In the Algebra 1 class, the student will learn...

Algebra I(1) Foundation concepts for high school mathematics. As presented in Grades K-8, the basic understandings of number, operation, and quantitative reasoning; patterns, relationships, and algebraic thinking; geometry; measurement; and probability and statistics are essential foundations for all work in high school mathematics. Students will continue to build on this foundation as they expand their understanding through other mathematical experiences.

(2) Algebraic thinking and symbolic reasoning. Symbolic reasoning plays a critical role in algebra; symbols provide powerful ways to represent mathematical situations and to express generalizations. Students use symbols in a variety of ways to study relationships among quantities.

(3) Function concepts. A function is a fundamental mathematical concept; it expresses a special kind of relationship between two quantities. Students use functions to determine one quantity from another, to represent and model problem situations, and to analyze and interpret relationships.

(4) Relationship between equations and functions. Equations and inequalities arise as a way of asking and answering questions involving functional relationships. Students work in many situations to set up equations and inequalities and use a variety of methods to solve them.

(5) Tools for algebraic thinking. Techniques for working with functions and equations are essential in understanding underlying relationships. Students use a variety of representations (concrete, pictorial, numerical, symbolic, graphical, and verbal), tools, and technology (including, but not limited to, calculators with graphing capabilities, data collection devices, and computers) to model mathematical situations to solve meaningful problems.

(6) Underlying mathematical processes. Many processes underlie all content areas in mathematics. As they do mathematics, students continually use problem-solving, language and communication, and reasoning (justification and proof) to make connections within and outside mathematics. Students also use multiple representations, technology, applications and modeling, and numerical fluency in problem-solving contexts.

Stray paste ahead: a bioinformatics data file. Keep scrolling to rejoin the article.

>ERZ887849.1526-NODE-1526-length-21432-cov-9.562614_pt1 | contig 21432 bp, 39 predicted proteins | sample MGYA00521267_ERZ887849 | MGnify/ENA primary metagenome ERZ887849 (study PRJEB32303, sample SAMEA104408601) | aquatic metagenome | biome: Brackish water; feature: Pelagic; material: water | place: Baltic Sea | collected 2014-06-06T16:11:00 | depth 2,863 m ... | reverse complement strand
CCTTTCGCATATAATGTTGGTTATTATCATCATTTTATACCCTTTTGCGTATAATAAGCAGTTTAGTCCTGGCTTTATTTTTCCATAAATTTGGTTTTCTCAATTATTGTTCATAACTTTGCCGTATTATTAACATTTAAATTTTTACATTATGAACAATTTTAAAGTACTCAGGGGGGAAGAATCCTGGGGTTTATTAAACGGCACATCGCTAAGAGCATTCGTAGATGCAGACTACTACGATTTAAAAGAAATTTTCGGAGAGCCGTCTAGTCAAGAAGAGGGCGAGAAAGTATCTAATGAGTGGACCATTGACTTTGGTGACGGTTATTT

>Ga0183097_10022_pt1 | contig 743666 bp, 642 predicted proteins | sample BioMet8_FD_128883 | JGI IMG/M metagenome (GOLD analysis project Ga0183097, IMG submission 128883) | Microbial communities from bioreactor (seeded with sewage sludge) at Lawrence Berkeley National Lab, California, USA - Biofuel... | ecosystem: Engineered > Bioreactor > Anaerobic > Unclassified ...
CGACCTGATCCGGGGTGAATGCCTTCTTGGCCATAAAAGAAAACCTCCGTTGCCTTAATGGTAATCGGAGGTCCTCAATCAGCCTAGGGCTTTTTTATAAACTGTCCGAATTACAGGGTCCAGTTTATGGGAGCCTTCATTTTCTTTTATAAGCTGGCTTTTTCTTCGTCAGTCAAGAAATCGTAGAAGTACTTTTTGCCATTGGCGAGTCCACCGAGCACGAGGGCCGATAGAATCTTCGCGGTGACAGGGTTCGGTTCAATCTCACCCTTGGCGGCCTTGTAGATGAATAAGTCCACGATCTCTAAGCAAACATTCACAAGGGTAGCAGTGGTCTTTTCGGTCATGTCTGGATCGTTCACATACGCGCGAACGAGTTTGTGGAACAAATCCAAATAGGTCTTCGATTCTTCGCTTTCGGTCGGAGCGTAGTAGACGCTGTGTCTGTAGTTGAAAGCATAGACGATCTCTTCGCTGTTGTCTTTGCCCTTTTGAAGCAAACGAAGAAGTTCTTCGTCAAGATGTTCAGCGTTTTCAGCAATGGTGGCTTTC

Chapter 111. Texas Essential Knowledge and Skills for Mathematics

Subchapter C. High School Create a free website with

Algebra I(1) Foundation concepts for high school mathematics. As presented in Grades K-8, the basic understandings of number, operation, and quantitative reasoning; patterns, relationships, and algebraic thinking; geometry; measurement; and probability and statistics are essential foundations for all work in high school mathematics. Students will continue to build on this foundation as they expand their understanding through other mathematical experiences.

(2) Algebraic thinking and symbolic reasoning. Symbolic reasoning plays a critical role in algebra; symbols provide powerful ways to represent mathematical situations and to express generalizations. Students use symbols in a variety of ways to study relationships among quantities.

(3) Function concepts. A function is a fundamental mathematical concept; it expresses a special kind of relationship between two quantities. Students use functions to determine one quantity from another, to represent and model problem situations, and to analyze and interpret relationships.

(4) Relationship between equations and functions. Equations and inequalities arise as a way of asking and answering questions involving functional relationships. Students work in many situations to set up equations and inequalities and use a variety of methods to solve them.

(5) Tools for algebraic thinking. Techniques for working with functions and equations are essential in understanding underlying relationships. Students use a variety of representations (concrete, pictorial, numerical, symbolic, graphical, and verbal), tools, and technology (including, but not limited to, calculators with graphing capabilities, data collection devices, and computers) to model mathematical situations to solve meaningful problems.

(6) Underlying mathematical processes. Many processes underlie all content areas in mathematics. As they do mathematics, students continually use problem-solving, language and communication, and reasoning (justification and proof) to make connections within and outside mathematics. Students also use multiple representations, technology, applications and modeling, and numerical fluency in problem-solving contexts.

Chapter 111. Texas Essential Knowledge and Skills for Mathematics

Subchapter C. High School Create a free website with